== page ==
Friday, December 6, 2013

First National City Bank v. Banco Para El Comercio Exterior De Cuba case brief

First National City Bank v. Banco Para El Comercio Exterior De Cuba case brief summary
462 U.S. 611 (1983)

Petitioner bank appealed the judgment from the United States Court of Appeals for the Second Circuit, which reversed a judgment that dismissed respondent foreign state's complaint on a letter of credit because petitioner's counterclaim for assets expropriated by respondent exceeded respondent's claim. Foreign Sovereign Immunities Act of 1976, 28 U.S.C.S. §§ 1602-11.

Respondent foreign government sponsored entity brought an action on a letter of credit issued by petitioner bank, to which petitioner filed a counterclaim relating to the expropriation of its assets by respondent's sovereign.


  • Holding that traditional principles permitting the disregard of corporate forms applied to foreign government sponsored entities, the Supreme Court reversed the judgment for respondent.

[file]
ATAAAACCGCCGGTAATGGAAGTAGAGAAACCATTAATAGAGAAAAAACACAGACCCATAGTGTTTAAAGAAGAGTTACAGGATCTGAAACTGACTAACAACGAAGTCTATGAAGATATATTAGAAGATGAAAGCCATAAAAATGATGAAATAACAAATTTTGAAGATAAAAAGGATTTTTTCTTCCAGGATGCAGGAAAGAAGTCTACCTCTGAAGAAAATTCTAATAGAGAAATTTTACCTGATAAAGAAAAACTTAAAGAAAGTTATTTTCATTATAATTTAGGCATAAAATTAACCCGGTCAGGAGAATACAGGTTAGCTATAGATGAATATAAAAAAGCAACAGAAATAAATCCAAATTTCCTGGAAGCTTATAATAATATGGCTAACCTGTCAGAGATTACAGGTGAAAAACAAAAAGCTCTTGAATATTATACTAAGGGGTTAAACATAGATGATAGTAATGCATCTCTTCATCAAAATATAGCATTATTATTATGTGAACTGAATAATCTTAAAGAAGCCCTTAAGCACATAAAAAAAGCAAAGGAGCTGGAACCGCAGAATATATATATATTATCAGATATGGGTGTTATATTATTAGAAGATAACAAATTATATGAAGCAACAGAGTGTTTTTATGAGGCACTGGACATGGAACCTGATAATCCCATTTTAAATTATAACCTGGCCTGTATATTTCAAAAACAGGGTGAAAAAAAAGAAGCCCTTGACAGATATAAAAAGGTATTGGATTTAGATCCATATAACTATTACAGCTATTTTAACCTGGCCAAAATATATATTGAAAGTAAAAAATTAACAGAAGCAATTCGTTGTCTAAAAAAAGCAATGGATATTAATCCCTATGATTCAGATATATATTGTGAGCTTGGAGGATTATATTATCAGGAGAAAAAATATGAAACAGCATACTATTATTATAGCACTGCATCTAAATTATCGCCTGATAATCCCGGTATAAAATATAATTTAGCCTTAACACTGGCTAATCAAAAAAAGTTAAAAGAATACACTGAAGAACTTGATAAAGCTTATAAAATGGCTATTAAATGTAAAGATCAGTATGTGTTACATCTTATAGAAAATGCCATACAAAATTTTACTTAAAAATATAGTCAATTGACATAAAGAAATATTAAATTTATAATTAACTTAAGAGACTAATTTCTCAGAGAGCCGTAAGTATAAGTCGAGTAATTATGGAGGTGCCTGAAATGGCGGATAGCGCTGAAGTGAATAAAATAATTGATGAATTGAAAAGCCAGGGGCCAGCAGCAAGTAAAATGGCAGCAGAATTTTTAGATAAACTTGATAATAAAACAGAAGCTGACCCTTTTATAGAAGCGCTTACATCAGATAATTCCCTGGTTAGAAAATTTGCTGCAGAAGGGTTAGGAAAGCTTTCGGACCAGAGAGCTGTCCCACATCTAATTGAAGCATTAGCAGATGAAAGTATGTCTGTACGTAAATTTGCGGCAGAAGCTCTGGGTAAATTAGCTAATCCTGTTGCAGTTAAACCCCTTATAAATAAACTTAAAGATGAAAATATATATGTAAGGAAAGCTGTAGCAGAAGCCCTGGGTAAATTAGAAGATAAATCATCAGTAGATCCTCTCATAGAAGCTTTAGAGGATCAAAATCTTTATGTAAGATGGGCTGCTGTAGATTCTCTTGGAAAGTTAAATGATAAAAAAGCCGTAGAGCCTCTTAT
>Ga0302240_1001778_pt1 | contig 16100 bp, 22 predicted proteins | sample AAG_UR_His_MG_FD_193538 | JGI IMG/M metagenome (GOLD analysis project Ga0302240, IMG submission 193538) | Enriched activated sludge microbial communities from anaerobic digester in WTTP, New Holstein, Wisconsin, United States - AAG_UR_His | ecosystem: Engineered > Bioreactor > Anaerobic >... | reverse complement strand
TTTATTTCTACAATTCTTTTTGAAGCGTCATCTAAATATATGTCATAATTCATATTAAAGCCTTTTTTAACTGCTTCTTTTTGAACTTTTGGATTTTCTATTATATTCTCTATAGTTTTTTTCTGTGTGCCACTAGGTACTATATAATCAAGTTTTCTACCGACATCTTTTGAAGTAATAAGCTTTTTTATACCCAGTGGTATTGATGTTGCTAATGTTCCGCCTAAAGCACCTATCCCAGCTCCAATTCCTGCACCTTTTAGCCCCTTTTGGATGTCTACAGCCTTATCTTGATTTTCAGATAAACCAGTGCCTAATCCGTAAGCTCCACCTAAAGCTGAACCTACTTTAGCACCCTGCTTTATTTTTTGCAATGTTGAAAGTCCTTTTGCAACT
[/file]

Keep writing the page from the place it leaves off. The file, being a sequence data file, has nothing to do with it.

• The Court held that the Foreign Sovereign Immunities Act of 1976, 28 U.S.C.S. § 1607, stripped respondent of immunity with respect to petitioner's counterclaim. 
  • The Court held that the fact that petitioner's counterclaim stemmed from the act of respondent's sovereign, and not respondent, did not entitle respondent to immunity, because § 1607 did not alter any substantive law. 
  • The Court held that while the corporate "veil" of separate juridical entities should not be readily "pierced," under principles of federal and international common law, it was appropriate to disregard respondent's independent status and attribute its sovereign's acts to it, where respondent had been dissolved and its assets distributed between a government ministry and another government sponsored entity.

The court reversed the judgment for respondent foreign government sponsored entity, and remanded for findings regarding the value of petitioner bank's counterclaim, because respondent was not immune from the effect of its sovereign's acts, and to give effect to respondent's separate juridical form would ignore traditional equitable principles that set aside that form in circumstances where the controlling entity would benefit unjustly.

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